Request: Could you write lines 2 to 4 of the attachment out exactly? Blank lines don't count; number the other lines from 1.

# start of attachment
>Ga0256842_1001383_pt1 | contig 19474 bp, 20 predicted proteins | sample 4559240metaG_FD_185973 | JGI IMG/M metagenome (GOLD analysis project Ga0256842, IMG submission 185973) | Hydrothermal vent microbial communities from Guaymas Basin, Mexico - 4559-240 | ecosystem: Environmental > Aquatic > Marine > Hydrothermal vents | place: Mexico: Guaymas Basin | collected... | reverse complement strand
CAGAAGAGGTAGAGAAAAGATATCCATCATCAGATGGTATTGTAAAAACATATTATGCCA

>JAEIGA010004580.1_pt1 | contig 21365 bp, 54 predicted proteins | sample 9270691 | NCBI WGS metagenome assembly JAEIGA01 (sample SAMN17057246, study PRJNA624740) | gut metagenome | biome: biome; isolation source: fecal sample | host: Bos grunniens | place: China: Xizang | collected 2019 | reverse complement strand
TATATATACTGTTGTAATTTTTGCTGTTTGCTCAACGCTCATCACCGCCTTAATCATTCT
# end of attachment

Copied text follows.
CAGAAGAGGTAGAGAAAAGATATCCATCATCAGATGGTATTGTAAAAACATATTATGCCA

>JAEIGA010004580.1_pt1 | contig 21365 bp, 54 predicted proteins | sample 9270691 | NCBI WGS metagenome assembly JAEIGA01 (sample SAMN17057246, study PRJNA624740) | gut metagenome | biome: biome; isolation source: fecal sample | host: Bos grunniens | place: China: Xizang | collected 2019 | reverse complement strand
TATATATACTGTTGTAATTTTTGCTGTTTGCTCAACGCTCATCACCGCCTTAATCATTCT